The big question is whether a commercial rollout makes economic sense. Quizzed by Light Reading on deployment costs, Orange's Arnaud Vamparys, who is taking responsibility for 5G activities at group level, said there were "no figures yet" and that Orange still had to develop a better understanding of the business case. (See Orange's 5G Plan: Definitely, Maybe.)

But Slavnicu acknowledged the technology would require "heavy investment" in connecting radio sites to fiber and in the densification of its radio access network. Having used an experimental 26GHz concession to carry out trials, Orange would also have to pay for a commercial license when regulatory authorities make the spectrum available.

Number crunchers might also be concerned about the number of households that can be served per antenna, with Orange indicating that figure could be anywhere between 10 and 30 based on the results of its trials.

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Orange expects Romania's government to hold a 26GHz auction in the second half of 2019 and thinks some kind of commercial launch in 2020 is possible.

"We know this technology will require significant investment on the technology layer and on spectrum," said Liudmila Climoc, Orange Romania's CEO. "It is still too soon to talk about the business case."

Climoc told Light Reading that about two thirds of Romanian homes and businesses could now access fiber networks but said there are still big gaps in urban areas, with about a fifth of homes unable to receive fiber connectivity.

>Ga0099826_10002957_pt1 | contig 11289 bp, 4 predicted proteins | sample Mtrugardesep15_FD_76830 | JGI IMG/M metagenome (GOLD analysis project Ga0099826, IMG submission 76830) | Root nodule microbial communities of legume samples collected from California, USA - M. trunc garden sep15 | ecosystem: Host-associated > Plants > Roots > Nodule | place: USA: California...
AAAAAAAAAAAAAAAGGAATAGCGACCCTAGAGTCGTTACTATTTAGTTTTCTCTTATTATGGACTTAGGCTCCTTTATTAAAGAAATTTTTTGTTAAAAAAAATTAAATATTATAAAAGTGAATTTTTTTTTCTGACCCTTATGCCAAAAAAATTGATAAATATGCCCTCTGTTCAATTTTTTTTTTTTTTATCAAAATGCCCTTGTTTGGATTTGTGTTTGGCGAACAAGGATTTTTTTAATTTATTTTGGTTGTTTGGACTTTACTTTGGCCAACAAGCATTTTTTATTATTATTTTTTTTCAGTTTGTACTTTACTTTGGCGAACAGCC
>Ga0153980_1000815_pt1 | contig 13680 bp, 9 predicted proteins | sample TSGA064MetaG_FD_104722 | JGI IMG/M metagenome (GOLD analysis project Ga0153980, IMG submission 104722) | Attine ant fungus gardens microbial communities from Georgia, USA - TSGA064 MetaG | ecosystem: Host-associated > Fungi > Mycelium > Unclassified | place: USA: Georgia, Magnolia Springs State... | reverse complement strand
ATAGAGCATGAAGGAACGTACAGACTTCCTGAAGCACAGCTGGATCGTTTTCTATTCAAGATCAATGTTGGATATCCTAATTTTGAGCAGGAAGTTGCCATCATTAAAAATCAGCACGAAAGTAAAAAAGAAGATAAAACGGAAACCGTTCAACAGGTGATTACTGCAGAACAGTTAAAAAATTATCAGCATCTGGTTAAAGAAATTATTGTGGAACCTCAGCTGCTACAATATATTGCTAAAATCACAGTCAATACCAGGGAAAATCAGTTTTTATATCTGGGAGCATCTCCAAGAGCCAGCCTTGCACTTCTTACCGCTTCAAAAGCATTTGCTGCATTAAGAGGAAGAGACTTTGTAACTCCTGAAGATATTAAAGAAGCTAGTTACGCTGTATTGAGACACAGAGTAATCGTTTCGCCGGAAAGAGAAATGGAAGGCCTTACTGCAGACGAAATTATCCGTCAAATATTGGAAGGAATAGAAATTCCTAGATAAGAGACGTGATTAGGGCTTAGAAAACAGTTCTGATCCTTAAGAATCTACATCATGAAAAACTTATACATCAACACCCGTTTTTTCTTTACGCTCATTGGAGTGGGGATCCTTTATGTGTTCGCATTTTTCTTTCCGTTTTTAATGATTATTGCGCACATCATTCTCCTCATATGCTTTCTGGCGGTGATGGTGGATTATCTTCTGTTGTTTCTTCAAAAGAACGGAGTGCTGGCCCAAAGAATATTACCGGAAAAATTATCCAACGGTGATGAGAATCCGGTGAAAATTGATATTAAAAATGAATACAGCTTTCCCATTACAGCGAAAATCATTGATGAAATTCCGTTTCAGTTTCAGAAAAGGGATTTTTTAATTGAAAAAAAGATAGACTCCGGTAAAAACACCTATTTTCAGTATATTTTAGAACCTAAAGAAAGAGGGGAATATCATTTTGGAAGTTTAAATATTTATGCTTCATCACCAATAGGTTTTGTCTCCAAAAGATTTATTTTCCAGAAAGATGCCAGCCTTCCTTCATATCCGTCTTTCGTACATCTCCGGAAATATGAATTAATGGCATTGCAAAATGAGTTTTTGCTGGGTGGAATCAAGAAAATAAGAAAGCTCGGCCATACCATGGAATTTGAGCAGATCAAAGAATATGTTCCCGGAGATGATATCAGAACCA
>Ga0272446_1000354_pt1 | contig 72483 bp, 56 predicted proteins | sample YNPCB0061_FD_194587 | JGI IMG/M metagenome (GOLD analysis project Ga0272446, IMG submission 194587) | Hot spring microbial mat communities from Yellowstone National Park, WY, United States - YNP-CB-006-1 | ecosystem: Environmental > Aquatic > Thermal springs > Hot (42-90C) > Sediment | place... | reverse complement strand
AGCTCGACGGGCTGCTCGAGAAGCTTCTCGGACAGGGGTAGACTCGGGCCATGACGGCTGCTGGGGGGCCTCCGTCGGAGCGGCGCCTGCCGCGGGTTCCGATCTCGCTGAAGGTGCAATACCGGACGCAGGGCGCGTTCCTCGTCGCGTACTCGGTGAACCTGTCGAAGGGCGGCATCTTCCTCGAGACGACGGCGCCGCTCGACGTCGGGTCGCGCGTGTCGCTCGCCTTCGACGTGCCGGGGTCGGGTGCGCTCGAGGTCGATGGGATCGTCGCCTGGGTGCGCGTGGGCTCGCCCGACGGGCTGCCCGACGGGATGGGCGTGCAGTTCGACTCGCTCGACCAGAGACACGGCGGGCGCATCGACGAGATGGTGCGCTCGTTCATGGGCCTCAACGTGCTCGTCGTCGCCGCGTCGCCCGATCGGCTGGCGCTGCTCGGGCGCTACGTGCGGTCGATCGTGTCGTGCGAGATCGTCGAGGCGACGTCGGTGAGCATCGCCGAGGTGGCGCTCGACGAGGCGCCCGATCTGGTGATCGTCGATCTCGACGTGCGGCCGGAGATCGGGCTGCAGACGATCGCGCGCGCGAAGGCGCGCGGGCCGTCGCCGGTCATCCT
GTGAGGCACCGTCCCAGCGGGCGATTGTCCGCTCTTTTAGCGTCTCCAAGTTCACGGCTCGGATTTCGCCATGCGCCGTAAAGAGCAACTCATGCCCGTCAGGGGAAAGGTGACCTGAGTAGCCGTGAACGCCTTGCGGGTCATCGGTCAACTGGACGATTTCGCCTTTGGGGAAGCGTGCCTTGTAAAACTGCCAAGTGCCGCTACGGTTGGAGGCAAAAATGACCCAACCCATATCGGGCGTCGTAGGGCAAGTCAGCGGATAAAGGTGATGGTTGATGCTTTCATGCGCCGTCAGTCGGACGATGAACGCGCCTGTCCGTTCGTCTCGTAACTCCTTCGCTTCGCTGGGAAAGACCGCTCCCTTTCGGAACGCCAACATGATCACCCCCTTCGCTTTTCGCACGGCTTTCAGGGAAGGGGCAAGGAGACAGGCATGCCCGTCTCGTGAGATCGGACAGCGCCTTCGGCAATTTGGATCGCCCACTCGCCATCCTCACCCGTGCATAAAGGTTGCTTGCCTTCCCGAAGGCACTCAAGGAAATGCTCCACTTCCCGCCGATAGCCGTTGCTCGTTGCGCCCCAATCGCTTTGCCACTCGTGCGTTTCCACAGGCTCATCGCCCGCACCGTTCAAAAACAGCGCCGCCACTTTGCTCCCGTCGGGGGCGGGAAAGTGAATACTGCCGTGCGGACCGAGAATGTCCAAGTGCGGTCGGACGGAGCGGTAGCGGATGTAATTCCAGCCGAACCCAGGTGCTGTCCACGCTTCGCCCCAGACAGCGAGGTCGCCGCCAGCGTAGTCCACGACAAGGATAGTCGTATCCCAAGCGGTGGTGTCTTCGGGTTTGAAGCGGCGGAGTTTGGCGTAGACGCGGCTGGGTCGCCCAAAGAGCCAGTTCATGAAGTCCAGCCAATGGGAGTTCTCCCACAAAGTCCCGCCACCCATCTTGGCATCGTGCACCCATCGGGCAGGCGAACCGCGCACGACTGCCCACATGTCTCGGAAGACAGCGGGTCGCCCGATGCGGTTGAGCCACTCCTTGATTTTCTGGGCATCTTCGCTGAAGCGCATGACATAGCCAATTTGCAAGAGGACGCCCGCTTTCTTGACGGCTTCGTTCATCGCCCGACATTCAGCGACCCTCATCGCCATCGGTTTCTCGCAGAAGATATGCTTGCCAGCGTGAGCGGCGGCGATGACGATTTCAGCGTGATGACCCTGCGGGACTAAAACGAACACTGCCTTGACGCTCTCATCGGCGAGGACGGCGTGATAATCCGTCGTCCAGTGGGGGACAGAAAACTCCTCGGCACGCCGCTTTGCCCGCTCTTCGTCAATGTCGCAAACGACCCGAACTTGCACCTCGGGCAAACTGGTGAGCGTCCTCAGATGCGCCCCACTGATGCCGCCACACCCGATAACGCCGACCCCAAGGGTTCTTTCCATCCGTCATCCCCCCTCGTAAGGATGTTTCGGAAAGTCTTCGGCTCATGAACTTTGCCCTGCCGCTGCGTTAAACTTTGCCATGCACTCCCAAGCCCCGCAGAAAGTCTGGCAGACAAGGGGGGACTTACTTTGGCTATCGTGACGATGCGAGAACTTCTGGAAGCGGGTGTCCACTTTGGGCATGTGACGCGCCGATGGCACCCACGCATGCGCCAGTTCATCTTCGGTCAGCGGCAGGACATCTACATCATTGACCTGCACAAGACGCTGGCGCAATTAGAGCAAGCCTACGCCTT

Since 2016, Orange Romania has had a wholesale agreement in place with Deutsche Telekom, the owner of Romania's former state-owned fixed-line operator, allowing it to provide fiber-based services to its own customers.

However, that agreement appears to account for a relatively small number of Orange Romania's broadband connections.

The use of 5G systems to provide fixed broadband services is one of the early use cases for the recently standardized radio access technology and has proven particularly popular among operators in the US:

— Iain Morris, International Editor, Light Reading

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About the Author(s)

Iain Morris

International Editor, Light Reading

Iain Morris joined Light Reading as News Editor at the start of 2015 -- and we mean, right at the start. His friends and family were still singing Auld Lang Syne as Iain started sourcing New Year's Eve UK mobile network congestion statistics. Prior to boosting Light Reading's UK-based editorial team numbers (he is based in London, south of the river), Iain was a successful freelance writer and editor who had been covering the telecoms sector for the past 15 years. His work has appeared in publications including The Economist (classy!) and The Observer, besides a variety of trade and business journals. He was previously the lead telecoms analyst for the Economist Intelligence Unit, and before that worked as a features editor at Telecommunications magazine. Iain started out in telecoms as an editor at consulting and market-research company Analysys (now Analysys Mason).